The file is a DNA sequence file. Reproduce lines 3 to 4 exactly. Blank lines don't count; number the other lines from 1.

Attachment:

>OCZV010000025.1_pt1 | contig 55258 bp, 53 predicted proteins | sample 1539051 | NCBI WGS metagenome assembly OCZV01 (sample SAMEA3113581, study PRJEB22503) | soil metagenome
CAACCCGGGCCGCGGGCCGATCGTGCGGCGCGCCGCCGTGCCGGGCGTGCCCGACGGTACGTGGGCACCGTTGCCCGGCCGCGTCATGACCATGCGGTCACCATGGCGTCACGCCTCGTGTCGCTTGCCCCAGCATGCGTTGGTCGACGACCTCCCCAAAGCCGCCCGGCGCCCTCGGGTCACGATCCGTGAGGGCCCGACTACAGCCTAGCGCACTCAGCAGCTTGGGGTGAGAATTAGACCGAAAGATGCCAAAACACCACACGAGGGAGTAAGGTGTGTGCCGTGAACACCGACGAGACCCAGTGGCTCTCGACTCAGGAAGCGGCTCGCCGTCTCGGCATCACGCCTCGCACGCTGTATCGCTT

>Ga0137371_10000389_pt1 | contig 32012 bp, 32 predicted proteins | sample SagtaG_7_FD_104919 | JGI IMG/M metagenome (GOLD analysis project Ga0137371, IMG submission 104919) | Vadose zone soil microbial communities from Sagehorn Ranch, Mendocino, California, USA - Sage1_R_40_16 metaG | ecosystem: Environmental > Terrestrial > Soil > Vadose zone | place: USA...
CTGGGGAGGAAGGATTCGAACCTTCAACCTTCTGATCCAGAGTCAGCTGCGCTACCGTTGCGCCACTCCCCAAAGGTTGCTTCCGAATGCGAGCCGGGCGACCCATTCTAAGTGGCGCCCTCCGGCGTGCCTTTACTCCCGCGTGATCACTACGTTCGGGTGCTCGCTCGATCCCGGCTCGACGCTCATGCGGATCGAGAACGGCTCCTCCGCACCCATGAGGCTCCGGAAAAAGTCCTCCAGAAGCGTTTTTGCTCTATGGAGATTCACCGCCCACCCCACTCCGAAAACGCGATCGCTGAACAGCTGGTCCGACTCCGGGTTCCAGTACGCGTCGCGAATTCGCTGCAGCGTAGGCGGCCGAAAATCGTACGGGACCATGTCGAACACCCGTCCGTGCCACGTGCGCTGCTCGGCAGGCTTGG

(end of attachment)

>Ga0137371_10000389_pt1 | contig 32012 bp, 32 predicted proteins | sample SagtaG_7_FD_104919 | JGI IMG/M metagenome (GOLD analysis project Ga0137371, IMG submission 104919) | Vadose zone soil microbial communities from Sagehorn Ranch, Mendocino, California, USA - Sage1_R_40_16 metaG | ecosystem: Environmental > Terrestrial > Soil > Vadose zone | place: USA...
CTGGGGAGGAAGGATTCGAACCTTCAACCTTCTGATCCAGAGTCAGCTGCGCTACCGTTGCGCCACTCCCCAAAGGTTGCTTCCGAATGCGAGCCGGGCGACCCATTCTAAGTGGCGCCCTCCGGCGTGCCTTTACTCCCGCGTGATCACTACGTTCGGGTGCTCGCTCGATCCCGGCTCGACGCTCATGCGGATCGAGAACGGCTCCTCCGCACCCATGAGGCTCCGGAAAAAGTCCTCCAGAAGCGTTTTTGCTCTATGGAGATTCACCGCCCACCCCACTCCGAAAACGCGATCGCTGAACAGCTGGTCCGACTCCGGGTTCCAGTACGCGTCGCGAATTCGCTGCAGCGTAGGCGGCCGAAAATCGTACGGGACCATGTCGAACACCCGTCCGTGCCACGTGCGCTGCTCGGCAGGCTTGG